Museum bosses say arrival of Second World War rescue ship to be restored in Hartlepool will be 'a real spectacle'

Arabella Roberts, Project Director for the transfer of RML 497 from the south coast to Hartlepool.
Arabella Roberts, Project Director for the transfer of RML 497 from the south coast to Hartlepool.

Museum chiefs have welcomed moves that will see a Second World War rescue ship restored in Hartlepool as part of a £1.1m project.

Hartlepool will be welcoming a unique Second World War survivor, Rescue Motor Launch (RML) 497, after planning permission was granted for her to be located at The National Museum of the Royal Navy Hartlepool.

RML 497 currently berthed on Southampton Water before her 400 nautical mile transfer to The National Museum of the Royal Navy Hartlepool

RML 497 currently berthed on Southampton Water before her 400 nautical mile transfer to The National Museum of the Royal Navy Hartlepool

RML 497 will undertake her most important journey to date, as she is barged around 400 nautical miles by sea from her current resting place on Southampton Water, arriving at Hartlepool Marina.

The 70-tonnes ship will be cradled onto a submersible barge, transported up the east coast and then carefully craned into place alongside the National Museum and placed into a temporary building. Her relocation is in anticipation of a conservation programme to get her on permanent display telling the rich naval story of the coastal forces in the North Sea.

The move has been made possible by a Tees Valley Combined Authority grant of £499,250 which combined with an investment by the National Museum forms part of a larger regeneration project to the value of £1.1 million. The fund is part of the so-called “Northern Powerhouse” initiative and seeks to focus on investments to create new jobs, grow the skills base and improve infrastructure.

The 34ft-long RML 497 has had a varied history, from rescuing fallen airmen in the Second World War to carrying people as a much-loved ferry service in the South West.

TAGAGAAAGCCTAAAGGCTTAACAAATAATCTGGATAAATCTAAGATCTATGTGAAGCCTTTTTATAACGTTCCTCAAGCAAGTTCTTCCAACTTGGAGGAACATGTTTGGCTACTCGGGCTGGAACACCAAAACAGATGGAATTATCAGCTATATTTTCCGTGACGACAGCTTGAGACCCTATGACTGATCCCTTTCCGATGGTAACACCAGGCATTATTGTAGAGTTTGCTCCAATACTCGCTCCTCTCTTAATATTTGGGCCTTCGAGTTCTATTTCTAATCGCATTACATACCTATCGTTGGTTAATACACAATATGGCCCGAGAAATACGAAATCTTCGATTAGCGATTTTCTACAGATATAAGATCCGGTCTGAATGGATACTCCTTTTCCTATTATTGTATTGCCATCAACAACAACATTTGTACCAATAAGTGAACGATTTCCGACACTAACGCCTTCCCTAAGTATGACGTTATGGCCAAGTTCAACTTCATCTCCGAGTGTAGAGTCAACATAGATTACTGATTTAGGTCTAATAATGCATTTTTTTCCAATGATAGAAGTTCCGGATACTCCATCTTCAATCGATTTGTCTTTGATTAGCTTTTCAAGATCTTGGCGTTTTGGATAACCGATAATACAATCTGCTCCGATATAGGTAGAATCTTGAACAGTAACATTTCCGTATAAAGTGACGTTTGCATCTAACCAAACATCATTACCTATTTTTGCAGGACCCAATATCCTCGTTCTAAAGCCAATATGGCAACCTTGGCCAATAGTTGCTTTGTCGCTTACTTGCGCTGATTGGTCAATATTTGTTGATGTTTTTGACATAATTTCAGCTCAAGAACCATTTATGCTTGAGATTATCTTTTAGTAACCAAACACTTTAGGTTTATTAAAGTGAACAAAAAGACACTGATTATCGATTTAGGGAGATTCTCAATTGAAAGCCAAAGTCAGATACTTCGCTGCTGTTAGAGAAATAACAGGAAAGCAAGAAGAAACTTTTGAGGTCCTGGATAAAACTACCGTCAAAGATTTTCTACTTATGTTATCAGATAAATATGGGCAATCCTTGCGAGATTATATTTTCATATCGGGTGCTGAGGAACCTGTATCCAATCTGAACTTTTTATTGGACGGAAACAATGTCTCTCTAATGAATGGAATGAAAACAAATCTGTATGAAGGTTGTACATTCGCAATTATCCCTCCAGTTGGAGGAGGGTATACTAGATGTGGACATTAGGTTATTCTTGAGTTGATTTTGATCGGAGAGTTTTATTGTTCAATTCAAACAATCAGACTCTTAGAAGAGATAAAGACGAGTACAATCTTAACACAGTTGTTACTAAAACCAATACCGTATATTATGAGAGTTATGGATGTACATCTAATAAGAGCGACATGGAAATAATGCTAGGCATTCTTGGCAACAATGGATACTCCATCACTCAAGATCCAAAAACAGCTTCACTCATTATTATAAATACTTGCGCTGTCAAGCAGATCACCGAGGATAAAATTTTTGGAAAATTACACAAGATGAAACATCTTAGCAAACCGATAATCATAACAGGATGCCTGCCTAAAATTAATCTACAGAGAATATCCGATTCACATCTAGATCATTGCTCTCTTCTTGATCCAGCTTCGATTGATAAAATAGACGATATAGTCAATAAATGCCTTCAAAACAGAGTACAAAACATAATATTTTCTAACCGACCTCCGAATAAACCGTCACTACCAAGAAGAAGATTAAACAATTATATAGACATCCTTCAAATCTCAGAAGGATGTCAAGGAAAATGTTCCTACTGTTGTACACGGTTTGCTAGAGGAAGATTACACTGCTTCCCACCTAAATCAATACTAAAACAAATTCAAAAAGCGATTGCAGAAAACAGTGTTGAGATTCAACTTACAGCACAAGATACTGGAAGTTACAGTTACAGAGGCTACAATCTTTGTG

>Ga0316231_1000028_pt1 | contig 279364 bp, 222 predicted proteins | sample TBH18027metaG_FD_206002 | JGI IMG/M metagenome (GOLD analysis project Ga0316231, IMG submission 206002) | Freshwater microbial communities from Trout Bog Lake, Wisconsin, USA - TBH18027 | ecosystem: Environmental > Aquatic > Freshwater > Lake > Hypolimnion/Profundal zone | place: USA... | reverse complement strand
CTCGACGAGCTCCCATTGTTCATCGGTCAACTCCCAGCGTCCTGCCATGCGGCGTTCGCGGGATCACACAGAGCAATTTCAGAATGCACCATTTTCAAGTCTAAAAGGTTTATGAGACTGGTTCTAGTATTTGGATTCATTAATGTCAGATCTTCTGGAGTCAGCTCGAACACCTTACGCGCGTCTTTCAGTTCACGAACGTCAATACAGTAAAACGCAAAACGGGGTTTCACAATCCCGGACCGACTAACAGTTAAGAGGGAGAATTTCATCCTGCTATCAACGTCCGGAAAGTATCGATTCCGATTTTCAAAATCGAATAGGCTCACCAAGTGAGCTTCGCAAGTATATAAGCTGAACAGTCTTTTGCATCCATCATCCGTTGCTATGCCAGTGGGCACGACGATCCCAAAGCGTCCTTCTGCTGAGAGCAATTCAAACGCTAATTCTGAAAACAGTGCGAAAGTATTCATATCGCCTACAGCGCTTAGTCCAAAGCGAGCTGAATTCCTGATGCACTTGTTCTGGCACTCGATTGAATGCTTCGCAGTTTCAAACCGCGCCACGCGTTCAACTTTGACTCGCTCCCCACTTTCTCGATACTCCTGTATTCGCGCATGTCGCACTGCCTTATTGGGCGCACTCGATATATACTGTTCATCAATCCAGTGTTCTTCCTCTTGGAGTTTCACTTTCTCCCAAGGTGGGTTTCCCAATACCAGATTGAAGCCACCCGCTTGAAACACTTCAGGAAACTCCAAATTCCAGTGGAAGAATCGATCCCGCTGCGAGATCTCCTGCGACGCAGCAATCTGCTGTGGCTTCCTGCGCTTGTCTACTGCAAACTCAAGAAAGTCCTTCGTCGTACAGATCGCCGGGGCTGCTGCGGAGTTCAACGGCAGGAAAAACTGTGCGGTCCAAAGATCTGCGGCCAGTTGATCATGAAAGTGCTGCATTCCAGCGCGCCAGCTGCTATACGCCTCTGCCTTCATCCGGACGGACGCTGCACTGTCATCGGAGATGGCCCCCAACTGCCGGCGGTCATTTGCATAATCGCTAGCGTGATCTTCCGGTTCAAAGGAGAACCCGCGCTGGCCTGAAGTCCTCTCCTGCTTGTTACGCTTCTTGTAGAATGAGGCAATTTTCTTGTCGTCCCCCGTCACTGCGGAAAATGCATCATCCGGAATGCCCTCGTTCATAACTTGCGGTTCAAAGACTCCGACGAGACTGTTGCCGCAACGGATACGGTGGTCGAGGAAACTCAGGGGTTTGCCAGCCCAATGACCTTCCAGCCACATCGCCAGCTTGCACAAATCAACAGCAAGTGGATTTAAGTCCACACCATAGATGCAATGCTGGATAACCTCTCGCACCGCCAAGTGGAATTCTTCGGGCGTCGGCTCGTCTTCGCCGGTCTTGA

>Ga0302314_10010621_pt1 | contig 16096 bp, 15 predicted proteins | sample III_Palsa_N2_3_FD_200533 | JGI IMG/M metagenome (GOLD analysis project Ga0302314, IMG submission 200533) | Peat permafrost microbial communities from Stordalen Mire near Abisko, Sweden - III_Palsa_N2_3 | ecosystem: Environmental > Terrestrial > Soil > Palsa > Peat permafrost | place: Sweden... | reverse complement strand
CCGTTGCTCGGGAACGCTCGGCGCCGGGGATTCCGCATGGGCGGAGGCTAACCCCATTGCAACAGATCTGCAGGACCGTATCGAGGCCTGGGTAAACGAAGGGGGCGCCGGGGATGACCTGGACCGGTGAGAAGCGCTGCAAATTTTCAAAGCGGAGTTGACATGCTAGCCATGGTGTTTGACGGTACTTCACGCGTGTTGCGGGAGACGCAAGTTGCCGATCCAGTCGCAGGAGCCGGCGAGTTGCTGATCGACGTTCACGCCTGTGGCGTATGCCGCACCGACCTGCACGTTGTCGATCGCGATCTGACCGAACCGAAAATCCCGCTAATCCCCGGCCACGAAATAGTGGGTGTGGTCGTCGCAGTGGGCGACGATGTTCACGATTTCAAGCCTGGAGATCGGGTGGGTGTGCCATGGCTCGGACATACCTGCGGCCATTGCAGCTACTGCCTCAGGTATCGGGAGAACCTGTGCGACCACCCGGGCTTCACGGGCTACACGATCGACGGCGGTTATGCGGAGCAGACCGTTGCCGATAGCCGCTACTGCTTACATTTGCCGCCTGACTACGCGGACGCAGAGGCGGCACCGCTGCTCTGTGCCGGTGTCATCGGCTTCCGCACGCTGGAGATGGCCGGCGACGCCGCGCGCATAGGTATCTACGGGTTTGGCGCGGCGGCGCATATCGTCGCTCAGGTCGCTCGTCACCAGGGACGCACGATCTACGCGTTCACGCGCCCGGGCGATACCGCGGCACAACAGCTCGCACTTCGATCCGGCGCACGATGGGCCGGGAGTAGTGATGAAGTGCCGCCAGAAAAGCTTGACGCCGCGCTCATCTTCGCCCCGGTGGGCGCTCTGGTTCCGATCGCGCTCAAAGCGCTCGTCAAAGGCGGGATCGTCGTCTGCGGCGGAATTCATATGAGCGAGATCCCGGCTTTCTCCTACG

She was acquired by the Portsmouth-based National Museum of the Royal Navy in 2015 following a grant of £90,600 from the National Lottery’s Heritage Lottery Fund (HLF) and £5,000 each from the Coastal Forces Heritage Trust and the National Museum.

She was one of the first mass-produced vessels, likened to the modern-day flat pack. Although this type of craft was very much needed by the Royal Navy as the war progressed it was not possible for them to be built in the Admiralty's very busy shipyards. The designs were therefore spread around the small boatyards of the UK, which were well capable of undertaking the construction of these wooden hull craft, quickly and easily.

Rosalyn Adamson, general manager of The National Museum of the Royal Navy Hartlepool, said: “She is an amazing survivor, full of original features, which is incredible for a wooden warship built for service during the Second World War. Her arrival will be a real spectacle and we can’t wait to welcome her on site.

"We are thrilled to have her here and are formulating exciting plans to get her conserved and put on display. There is a really strong story about coastal forces in the north east that can be told through her.”

Councillor Christopher Akers-Belcher, the Leader of Hartlepool Borough Council, said: “This is absolutely fantastic news. We’ve worked hard alongside colleagues at the Tees Valley Combined Authority to secure funding for the move and we can’t wait to see RML 497 arrive in Hartlepool.

“Bringing RML 497 to Hartlepool is another important part of our wider regeneration of the Waterfront site and I believe her arrival will help attract more visitors to Hartlepool and grow our visitor economy, supporting businesses and jobs within the area.”